Left wing ideologues somehow took this to mean that Wilson was suggesting that war, racism, imperialism, etc. were biologically inevitable. (He wasn't, by the way.) At a meeting of the American Academy for the Advancement of Science, activists chanted "Racist Wilson you can't hide, we charge you with genocide" and poured ice water on his head as he prepared to give a speech.

(Genocide for writing a book? Really? And Sociobiology didn't discuss the issues of race.)

He gave the speech anyway.

For the record, I'm not endorsing all of his ideas on human evolution and our genetic legacy. Wilson himself has long accepted as valid some critiques of that formulation. But it there is a growing sense in the biological and social sciences that we are animals after all. Biology isn't destiny, but it is...well, biology.

(Plus, living around roosters has taught me a lot about human males.)

That doesn't spell the end of efforts to work for greater social justice, but it might be time to retire a cherished radical myth that human nature is a blank slate or some kind of silly putty that can be moulded into any shape we want.

WHICH SIDE ARE YOU ON? Labor Day has come and gone, but labor woes are still with us.

WHAT HE SAID. This op-ed by a friend of mine suggests ways West Virginia can strengthen its unemployment insurance program.

THE BEGINNING OF SORROWS. Here is a review of several recent books on the politically pivotal decade of the 1970s.

LOOSE WITH THE TRUTH. Here's another look at misinformation on health care reform. We're probably going to see a lot more of that.


September 08, 2010

Whatever happened to supporting the troops?

OK. I am not the biggest fan of the current US war in Afghanistan. Politics and the morality of war aside, my understanding of history as far back as Alexander the Great suggests that the country is the Mother Of All Bad Places to Wage a Counter-Insurgency.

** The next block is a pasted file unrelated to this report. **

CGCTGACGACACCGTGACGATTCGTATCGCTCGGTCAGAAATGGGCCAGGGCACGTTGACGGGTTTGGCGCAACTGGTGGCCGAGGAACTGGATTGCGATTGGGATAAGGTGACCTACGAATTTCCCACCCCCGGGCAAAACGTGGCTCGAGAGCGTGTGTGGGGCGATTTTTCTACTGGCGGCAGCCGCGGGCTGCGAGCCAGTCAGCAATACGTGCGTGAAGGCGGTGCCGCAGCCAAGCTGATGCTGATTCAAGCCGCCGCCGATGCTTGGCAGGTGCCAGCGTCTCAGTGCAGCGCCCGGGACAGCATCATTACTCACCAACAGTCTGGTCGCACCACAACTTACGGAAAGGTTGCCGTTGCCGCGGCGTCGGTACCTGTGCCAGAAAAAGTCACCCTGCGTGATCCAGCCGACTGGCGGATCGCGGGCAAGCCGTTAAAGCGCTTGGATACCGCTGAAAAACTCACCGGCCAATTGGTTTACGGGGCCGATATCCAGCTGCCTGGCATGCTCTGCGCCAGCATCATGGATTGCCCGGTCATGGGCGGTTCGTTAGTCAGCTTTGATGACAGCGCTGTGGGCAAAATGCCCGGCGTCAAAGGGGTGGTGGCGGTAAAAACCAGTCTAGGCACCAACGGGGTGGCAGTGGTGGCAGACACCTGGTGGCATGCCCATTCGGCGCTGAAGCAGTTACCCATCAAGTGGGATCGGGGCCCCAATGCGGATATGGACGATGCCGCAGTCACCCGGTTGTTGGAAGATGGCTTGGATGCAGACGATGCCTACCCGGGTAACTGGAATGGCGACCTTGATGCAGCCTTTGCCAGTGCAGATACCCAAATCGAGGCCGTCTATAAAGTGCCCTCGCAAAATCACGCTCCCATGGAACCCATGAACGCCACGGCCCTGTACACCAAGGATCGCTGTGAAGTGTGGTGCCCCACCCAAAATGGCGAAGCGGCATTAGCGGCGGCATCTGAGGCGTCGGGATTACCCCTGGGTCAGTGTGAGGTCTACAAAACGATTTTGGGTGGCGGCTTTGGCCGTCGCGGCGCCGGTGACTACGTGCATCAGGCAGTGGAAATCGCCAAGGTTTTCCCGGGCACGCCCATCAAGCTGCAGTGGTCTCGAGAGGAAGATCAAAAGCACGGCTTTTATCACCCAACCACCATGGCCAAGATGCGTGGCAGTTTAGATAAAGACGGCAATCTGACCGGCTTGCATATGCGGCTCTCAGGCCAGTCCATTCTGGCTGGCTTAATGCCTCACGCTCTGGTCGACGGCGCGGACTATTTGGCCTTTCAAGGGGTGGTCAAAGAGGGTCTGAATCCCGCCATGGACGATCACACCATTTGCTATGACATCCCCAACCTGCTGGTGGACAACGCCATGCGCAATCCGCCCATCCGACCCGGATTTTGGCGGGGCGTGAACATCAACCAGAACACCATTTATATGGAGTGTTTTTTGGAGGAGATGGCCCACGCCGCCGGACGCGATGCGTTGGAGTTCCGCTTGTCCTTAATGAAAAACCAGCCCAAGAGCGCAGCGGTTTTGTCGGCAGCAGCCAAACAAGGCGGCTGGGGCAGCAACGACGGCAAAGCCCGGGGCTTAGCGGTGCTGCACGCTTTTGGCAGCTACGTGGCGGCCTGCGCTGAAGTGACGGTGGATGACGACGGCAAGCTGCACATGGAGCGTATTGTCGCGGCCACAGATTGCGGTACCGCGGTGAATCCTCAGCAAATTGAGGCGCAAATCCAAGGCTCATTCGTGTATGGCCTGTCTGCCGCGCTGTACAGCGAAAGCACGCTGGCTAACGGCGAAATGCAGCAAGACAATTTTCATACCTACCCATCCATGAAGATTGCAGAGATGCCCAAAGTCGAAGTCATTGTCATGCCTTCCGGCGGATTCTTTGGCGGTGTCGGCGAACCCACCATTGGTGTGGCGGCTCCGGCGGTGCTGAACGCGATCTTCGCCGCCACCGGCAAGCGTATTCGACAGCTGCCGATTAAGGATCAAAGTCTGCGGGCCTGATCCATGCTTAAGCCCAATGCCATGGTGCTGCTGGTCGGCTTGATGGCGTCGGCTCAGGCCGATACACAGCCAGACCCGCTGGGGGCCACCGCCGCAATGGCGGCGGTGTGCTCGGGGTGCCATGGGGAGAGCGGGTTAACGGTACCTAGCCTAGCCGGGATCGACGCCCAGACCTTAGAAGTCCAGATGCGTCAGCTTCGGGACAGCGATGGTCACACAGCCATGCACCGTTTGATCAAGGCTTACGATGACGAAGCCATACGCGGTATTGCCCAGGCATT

Still and all, it boggles my mind that right wingers in American these days are pushing all the wrong buttons and making a bad situation even worse for people serving and living over there. The Manhattan mosque controversy sends a bad enough message to Muslims and puts the whole hearts and minds thing in jeopardy.

But even that is pretty mild compared with the international reaction to the plans of a "church" in Florida to mark the anniversary of 9/11 by burning copies of the Quran.

Here's how it played in Afghanistan, according to a weekend AP report:

Hundreds of Afghans railed against the United States and called for President Barack Obama's death at a rally in the capital Monday to denounce an American church's plans to burn the Islamic holy book on Sept. 11.

The crowd in Kabul, numbering as many as 500, chanted "Long live Islam" and "Death to America" as they listened to fiery speeches from members of parliament, provincial council deputies, and Islamic clerics who criticized the U.S. and demanded the withdrawal of foreign troops from the country. Some threw rocks when a U.S. military convoy passed, but speakers shouted at them to stop and told police to arrest anyone who disobeyed.

These kinds of deliberate and gratuitous provocations are likely to get a lot of Americans and Afghan civilians killed. It's little surprise that General Petraeus was not amused: